I’ve never kept a diary or a journal. There are times I wish I had, as when I was writing my book. Details of conversations and feelings, recorded in real time, might have enriched the narratives of cases and decision-making I describe. A bit more verisimilitude I would have liked. We have a tendency to forget, especially, how fearful, uncertain, or worried we were as events unfolded.
It occurs to me, though, that I do have a journal of sorts. It’s these notes. They are, to be sure, intermittent and public, but from time to time I set down personal thoughts about my reaction to the world around me. And looking back on those reflections months or years later is illuminating.
What’s on my mind lately is our collective emergence from the long pandemic lockdown. I’m rejoicing, like everyone else. But I also find it jarring. There is occasionally a cognitive dissonance between how we have been conditioned for 15 months and what now makes scientific sense. I went back to the CAFE note I wrote back on March 12, 2020, when the country seemed to shut down overnight. I wrote about the jolts to our daily lives:
“What has struck me this past week is that one’s degree of worry and alarm is very much affected not necessarily by medical pronouncements, but by proximity to the outbreak, by personal disruptions, and by jarring changes to regular life. Many of you may recognize the feeling, of being jolted in your own home, again and again.
I’ll share some of the ways I’ve been jolted. Feel free to share back some of your own.
On Sunday night, our boys’ high school suddenly shut down.
On Tuesday, our daughter’s college announced it was closing, not temporarily but permanently for the rest of the academic year. Though there will be remote learning, every single student has to clear out for good this weekend. That’s quite a jolt to a college freshman.
Also on Tuesday, NYU Law School, where I teach, announced there would be no more in-person teaching for the time being. By today, hundreds of other universities have done the same. Now I have to figure out how to use Zoom to instruct my students going forward.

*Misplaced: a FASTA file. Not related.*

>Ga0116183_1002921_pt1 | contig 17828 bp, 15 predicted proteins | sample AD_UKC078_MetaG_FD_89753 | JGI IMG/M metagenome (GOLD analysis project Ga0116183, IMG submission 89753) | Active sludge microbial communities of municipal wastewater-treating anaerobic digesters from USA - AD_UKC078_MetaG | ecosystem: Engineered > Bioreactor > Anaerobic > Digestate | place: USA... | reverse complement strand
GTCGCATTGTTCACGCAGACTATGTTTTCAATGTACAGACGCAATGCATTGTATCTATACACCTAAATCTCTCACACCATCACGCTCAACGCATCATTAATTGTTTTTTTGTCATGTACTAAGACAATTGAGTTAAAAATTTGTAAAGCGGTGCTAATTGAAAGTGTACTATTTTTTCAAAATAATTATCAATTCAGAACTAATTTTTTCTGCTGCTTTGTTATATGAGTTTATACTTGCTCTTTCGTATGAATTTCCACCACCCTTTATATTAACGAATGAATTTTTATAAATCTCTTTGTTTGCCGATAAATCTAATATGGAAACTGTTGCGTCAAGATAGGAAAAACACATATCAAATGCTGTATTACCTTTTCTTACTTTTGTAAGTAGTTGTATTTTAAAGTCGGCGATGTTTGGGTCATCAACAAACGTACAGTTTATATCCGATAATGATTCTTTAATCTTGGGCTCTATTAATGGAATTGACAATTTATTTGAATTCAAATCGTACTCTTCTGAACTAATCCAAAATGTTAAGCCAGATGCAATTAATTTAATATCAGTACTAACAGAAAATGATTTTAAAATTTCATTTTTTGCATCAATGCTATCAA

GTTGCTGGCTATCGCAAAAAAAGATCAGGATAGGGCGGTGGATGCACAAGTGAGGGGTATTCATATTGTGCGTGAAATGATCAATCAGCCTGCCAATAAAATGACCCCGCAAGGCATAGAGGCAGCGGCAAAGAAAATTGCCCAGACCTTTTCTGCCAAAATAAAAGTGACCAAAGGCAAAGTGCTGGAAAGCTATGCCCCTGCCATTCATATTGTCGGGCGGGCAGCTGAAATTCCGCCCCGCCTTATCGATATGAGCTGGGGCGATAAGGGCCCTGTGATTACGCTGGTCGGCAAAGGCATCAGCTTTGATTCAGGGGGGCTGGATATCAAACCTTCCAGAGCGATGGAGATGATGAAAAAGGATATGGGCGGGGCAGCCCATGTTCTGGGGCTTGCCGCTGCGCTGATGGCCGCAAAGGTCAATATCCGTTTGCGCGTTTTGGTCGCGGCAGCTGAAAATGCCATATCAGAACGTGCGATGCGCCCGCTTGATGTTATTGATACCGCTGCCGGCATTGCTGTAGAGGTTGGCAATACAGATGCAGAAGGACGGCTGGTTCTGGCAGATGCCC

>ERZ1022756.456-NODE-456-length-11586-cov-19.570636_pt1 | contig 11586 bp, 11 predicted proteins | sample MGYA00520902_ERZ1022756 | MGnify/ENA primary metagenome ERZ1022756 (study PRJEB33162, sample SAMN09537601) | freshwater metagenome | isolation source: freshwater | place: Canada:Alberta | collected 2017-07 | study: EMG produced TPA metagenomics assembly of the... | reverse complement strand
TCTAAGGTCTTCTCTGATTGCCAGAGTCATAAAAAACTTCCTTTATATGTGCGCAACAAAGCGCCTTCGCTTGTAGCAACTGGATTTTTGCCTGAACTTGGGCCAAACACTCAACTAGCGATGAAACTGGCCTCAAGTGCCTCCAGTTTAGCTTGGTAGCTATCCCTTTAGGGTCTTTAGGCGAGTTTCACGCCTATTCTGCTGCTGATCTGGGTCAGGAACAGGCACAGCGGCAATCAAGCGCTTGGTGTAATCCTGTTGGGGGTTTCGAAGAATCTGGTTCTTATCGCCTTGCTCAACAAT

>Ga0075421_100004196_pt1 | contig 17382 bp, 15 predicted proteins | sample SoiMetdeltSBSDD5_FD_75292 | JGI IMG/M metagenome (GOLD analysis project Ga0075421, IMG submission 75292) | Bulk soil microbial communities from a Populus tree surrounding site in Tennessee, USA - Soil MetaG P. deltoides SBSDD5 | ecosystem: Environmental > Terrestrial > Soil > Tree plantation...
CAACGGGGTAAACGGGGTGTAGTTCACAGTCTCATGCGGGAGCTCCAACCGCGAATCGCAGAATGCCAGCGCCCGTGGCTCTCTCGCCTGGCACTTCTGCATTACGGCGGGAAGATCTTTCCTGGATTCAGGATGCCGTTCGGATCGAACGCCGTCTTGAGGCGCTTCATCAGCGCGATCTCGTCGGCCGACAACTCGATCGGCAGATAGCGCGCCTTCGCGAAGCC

My family lives a stone’s throw from New Rochelle, now famously associated with coronavirus. Yesterday the national guard was ordered to the area to assist with containment. Jolt.
This week the company that puts out our podcast and this newsletter and all CAFE content instructed all employees to work from home. Anne and I have obtained microphones and are developing a method to efficiently produce the Insider podcast remotely.
Every speech and event for which I was scheduled between now and mid-May has been canceled.
People who are typically measured have been messaging me with increasing alarm.
I haven’t engaged in a handshake with anyone in over a week. At first that was quite awkward; now it’s mundane.”
I paused on that last paragraph. Fifteen months after writing those words, the jolt I felt recently was while dining outside at a Manhattan restaurant and a friend walked by who immediately extended his hand in that ancient ritual of greeting that some had pronounced dead forever. We were both vaccinated, and so I shook his hand. Vigorously. The handshake is back, at least in these parts. At my son’s pre-Prom party recently, everyone was shaking hands. We revert fairly quickly, it turns out. In fact, I shook so many hands recently that whatever forearm tendon is engaged in the act of a firm handshake got a little sore. Who knew that such a thing could atrophy? Or maybe I’ve forgotten the proper way to shake a hand.
The reopening has been gradual in many ways, of course. But this month it has felt sudden. It has felt like the happy reversal of the great contraction of March 2020. Instead of rescuing our daughter from college, we were returning her to campus for a research fellowship. My middle child graduates from high school this evening, at an in-person ceremony.
One Tuesday this month, in the space of an hour, I was invited to two indoor social events. What?! I went to the movies, with my son, for the first time in forever. My gym no longer requires masks if you’re vaccinated. Last week I received my first in-person speech invitation since the pandemic began. People are optimistic about public gatherings again.
Out of the blue, after the Manhattan theater district had been shuttered for an eternity, Bruce Springsteen announced that he was returning to Broadway. That was a jolt, of electricity. (Yes, I scored tickets, and the anticipation is killing me.)
I attended my first indoor event last week, Elie Honig’s book launch party in the West Village in Manhattan. There was food and drink and camaraderie and jokes. Virtually the entire CAFE team made it, some of whom had never met each other in the flesh before. There were handshakes and hugs and smiles. It felt special. I suspect that before long I will get accustomed to basic pleasures like gathering with friends without fear of super-spreading a deadly virus. But not yet. These moments of return to normalcy don’t seem normal, yet. They feel like forgotten luxuries, to be savored.
My hope is that a year from now I will look back at this week’s note – after 12 months of pre-pandemic-style socializing, after getting back to the usual work commute and grind, after four seasons of family get-togethers – and that I will take a moment to reflect on how all of this felt, and remember not to take any of it for granted.